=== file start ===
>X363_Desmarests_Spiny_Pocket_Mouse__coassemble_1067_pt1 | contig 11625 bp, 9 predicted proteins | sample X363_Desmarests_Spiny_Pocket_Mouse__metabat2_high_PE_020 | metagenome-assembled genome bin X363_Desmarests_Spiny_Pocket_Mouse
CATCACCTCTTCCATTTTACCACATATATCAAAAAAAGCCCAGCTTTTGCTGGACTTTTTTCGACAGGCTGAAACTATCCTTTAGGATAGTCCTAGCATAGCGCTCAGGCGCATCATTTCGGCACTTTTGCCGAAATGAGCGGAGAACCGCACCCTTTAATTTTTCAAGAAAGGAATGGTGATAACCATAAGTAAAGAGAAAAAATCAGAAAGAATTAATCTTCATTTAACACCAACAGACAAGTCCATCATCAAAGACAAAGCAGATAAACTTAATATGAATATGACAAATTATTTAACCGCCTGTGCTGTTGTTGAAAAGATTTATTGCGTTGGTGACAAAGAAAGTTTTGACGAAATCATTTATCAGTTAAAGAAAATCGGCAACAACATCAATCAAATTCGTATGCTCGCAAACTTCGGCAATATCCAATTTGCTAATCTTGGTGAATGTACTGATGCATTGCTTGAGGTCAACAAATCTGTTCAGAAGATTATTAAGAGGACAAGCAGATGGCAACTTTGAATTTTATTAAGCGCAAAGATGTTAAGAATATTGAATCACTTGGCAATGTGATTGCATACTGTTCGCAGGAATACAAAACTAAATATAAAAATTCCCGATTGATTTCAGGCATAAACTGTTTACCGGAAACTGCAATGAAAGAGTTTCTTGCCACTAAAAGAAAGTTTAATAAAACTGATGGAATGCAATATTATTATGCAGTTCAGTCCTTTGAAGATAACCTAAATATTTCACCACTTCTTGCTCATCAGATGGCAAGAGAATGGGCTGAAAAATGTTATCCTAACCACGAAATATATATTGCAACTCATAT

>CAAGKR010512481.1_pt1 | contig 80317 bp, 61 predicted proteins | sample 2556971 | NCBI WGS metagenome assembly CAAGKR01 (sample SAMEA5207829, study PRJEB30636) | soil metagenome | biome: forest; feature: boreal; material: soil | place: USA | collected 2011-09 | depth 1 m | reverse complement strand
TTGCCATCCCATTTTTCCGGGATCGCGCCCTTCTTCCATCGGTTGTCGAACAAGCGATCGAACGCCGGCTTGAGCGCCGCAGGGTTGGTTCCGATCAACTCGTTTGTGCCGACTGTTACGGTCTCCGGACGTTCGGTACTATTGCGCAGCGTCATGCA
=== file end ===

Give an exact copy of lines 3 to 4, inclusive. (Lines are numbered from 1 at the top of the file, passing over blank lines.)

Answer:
>CAAGKR010512481.1_pt1 | contig 80317 bp, 61 predicted proteins | sample 2556971 | NCBI WGS metagenome assembly CAAGKR01 (sample SAMEA5207829, study PRJEB30636) | soil metagenome | biome: forest; feature: boreal; material: soil | place: USA | collected 2011-09 | depth 1 m | reverse complement strand
TTGCCATCCCATTTTTCCGGGATCGCGCCCTTCTTCCATCGGTTGTCGAACAAGCGATCGAACGCCGGCTTGAGCGCCGCAGGGTTGGTTCCGATCAACTCGTTTGTGCCGACTGTTACGGTCTCCGGACGTTCGGTACTATTGCGCAGCGTCATGCA